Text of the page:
4/18/2014 7:51 P.M. ET
Freese pulled from lineup with tightness in right quad
By Alden Gonzalez / MLB.com
DETROIT -- Angels third baseman David Freese was scratched from the lineup on Friday, hours before the series opener against the Tigers at Comerica Park.
Freese was still feeling the effects of a right quadriceps muscle that tightened up during his last at-bat on Wednesday, which preceded a Thursday off-day, but neither he nor manager Mike Scioscia deem it serious.
Asked late Friday night if he'd be in the starting lineup for the Saturday afternoon game, the 30-year-old Freese wasn't sure. But he was available to pinch-hit during the Angels' eventual 11-6 win Friday night.
"I'll just get some treatment on it and see how it goes, see how I feel tomorrow," said Freese, who entered the road trip with the third-lowest OPS among qualifiers (.414).
Former Angel Hunter still mentoring Trout
DETROIT -- Mike Trout got his contract, but his big payday looms after the 2020 season, when the Angels' superstar center fielder projects to re-enter the free-agent market at age 29. That's plenty of incentive to turn it down a notch, play a little more cautiously, and not bang into walls and dive headfirst and go all out 162 times a year.
And that's the last thing Torii Hunter would ever want to see.
"If you wanna see a guy who's a five-tool player, played the game hard, ran into walls and dived for balls, and he's still around, I'm one of them," the Tigers' right fielder said on Friday afternoon. "I'm still around. I'm about to be 39, I'm still playing at a high level. Don't change your game. All he has to do is keep playing, keep playing hard, do what he's always been doing. You're going to see Trout. He's going to be around. He's going to make $400 million. Of course, it's not about the dollars; he's going to put up great numbers. He's a great kid. That's one guy you invest in."
Trout and Hunter, an Angel from 2008-12 and Trout's biggest mentor as he established himself in the big leagues, still talk about three times a week. Hunter was one of the main guys Trout went to as he was negotiating his six-year, $144.5 million contract, and going back and forth between going year to year or taking the guaranteed money.
Hunter's advice was simple.
"It's not about anybody else," he recalls telling Trout. "It's not about your mom, it's not about your dad, about nobody around you. It's about Mike Trout. If it's good for you and can get you comfortable, no matter what it is, that's what you take. No agent can tell you, 'No, you can get more.' Don't be greedy about it. If it's comfortable, take it."
Hunter, 38 until July 18, batted .286/.352/.462 in his five-year stint with the Angels, averaging 21 homers and 86 RBIs, and more than proving his worth through a five-year, $90 million contract. He signed a two-year, $26 million deal with the Tigers in November 2012 -- partly because the Angels wouldn't come close to guaranteeing that much money -- and has hinted at playing beyond this season.
Hunter still chases that elusive first World Series ring, with his Tigers losing to the Red Sox in the American League Championship Series last October.
Something else is more important to him, though.
"At the end of the day, it's about how many relationships you've built in this game, and how many people you've helped," Hunter said. "When I leave, that's what I'm going to remember -- the chemistry, relationships, everything. Not the numbers. Not games. I'm going to remember relationships. And [the relationship with Trout] is one I would never fall out on."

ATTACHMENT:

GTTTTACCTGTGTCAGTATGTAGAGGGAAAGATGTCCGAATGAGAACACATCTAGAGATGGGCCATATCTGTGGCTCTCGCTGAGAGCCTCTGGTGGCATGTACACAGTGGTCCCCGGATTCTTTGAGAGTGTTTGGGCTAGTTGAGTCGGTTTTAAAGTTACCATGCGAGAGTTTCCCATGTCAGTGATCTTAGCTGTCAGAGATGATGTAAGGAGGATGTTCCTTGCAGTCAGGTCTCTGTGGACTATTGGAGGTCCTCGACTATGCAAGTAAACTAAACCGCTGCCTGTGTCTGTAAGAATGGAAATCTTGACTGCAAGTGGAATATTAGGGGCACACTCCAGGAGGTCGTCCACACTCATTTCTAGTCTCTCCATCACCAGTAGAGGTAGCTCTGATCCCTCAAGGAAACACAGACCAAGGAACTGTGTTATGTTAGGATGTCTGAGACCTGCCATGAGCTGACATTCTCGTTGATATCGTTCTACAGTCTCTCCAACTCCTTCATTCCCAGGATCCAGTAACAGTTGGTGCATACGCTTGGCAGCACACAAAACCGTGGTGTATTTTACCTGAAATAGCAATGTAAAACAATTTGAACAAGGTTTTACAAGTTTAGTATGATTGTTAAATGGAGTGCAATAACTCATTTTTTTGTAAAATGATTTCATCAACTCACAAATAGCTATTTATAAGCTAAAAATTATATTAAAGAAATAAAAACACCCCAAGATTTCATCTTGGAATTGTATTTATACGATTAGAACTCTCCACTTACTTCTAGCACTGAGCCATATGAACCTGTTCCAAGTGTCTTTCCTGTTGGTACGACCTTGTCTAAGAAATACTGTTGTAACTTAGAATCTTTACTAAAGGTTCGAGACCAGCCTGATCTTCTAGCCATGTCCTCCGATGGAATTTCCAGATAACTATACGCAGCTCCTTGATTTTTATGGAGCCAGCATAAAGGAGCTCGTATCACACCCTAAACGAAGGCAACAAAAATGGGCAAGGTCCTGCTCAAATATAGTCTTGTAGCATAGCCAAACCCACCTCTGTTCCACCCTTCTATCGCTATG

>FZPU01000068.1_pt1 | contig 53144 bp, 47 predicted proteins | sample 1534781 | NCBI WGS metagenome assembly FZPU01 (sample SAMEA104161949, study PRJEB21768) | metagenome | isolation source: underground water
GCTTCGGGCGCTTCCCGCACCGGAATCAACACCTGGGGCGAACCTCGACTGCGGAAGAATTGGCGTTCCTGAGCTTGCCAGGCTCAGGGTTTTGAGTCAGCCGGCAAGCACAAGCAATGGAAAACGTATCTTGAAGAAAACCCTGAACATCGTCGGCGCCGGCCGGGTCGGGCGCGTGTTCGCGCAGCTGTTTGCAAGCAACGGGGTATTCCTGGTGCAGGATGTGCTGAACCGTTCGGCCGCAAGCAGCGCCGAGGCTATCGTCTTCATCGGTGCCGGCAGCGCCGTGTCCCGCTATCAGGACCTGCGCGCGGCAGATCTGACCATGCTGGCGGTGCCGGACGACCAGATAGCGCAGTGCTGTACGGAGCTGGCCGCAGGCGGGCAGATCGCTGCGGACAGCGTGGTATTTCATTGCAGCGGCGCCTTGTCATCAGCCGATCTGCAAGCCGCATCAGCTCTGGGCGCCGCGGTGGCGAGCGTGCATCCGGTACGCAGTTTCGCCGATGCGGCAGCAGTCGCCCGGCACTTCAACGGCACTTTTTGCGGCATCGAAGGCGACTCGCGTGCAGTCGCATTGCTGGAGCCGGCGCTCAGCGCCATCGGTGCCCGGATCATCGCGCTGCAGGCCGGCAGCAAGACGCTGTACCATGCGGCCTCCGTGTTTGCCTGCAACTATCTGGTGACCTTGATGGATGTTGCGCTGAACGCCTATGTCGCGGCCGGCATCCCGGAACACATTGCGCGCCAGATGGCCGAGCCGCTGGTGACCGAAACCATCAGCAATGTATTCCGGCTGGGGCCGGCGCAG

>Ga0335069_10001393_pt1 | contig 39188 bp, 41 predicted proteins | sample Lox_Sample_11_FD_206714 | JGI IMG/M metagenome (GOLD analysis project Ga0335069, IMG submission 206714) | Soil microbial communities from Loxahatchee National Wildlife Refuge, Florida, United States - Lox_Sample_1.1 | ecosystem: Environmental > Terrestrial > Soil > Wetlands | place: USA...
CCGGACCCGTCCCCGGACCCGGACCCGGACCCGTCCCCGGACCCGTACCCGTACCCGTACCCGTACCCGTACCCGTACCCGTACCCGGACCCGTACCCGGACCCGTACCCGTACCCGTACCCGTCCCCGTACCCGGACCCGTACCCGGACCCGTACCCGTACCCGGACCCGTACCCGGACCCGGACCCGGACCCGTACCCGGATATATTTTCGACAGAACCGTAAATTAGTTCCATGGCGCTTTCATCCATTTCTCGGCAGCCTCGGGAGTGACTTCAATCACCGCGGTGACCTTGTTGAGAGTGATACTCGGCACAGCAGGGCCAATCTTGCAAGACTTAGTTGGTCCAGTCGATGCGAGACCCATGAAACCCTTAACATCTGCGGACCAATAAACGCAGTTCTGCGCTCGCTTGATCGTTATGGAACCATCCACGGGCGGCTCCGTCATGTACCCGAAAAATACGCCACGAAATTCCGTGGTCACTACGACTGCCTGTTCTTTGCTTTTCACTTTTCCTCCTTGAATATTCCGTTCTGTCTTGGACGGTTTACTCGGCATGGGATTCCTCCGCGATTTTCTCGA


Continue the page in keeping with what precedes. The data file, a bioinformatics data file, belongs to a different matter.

Boesch back in Detroit after getting called up
DETROIT -- Angels outfielder Brennan Boesch was a big part of the Tigers from 2010-12, playing in a combined 380 games while posting a .259/.315/.414 slash line. Then came the spring of 2013, when Boesch dealt with an oblique strain, couldn't win a starting outfield job and was released with less than three weeks left before Opening Day.
"I don't really reflect too much on it, other than Detroit was pushing for a championship, like everyone else, and I think injuries played a big role," Boesch said, this time from inside the visiting clubhouse at Comerica Park.
"The Tigers have always had a ton of talent, and if you can't stay on the field, there was guys that were plenty good enough to play, and it just kind of happened that way. No regrets. I wish I could've been more healthy coming into that year, potentially, but I'm just happy with where I'm at physically now."
Boesch, called up on Wednesday when Kole Calhoun's sprained right ankle landed him on the disabled list, was out of the lineup for the Angels' first game in Detroit. But the left-handed-hitting right fielder, basically in a platoon with the right-handed-hitting Collin Cowgill, figures to start on Saturday and Sunday, with righties Max Scherzer and Rick Porcello on the mound.
The 29-year-old Boesch was signed by the Yankees two days after the Tigers parted ways with him, but he was released on July 19 and basically spent the rest of the season rehabbing a shoulder injury. Boesch agreed to a Minor League contract with the Angels in late January, then batted .250/.308/.479 in 13 games for Triple-A Salt Lake, while striking out 20 times, before getting called back up to the big leagues.
"I feel good," Boesch said. "I'm not going to put too much pressure on myself because I feel good. It's one of those things where I've kind of let go and I'm comfortable in my own skin and who I am as a ballplayer. That's a good place to be at. It takes a little while to get to this point, where you feel relaxed, and I definitely feel relaxed."
Boesch went 0-for-1 as a late-game substitution in the Angels' 11-6 victory.
Alden Gonzalez is a reporter for MLB.com. Read his blog, Gonzo and "The Show", and follow him on Twitter @Alden_Gonzalez. This story was not subject to the approval of Major League Baseball or its clubs.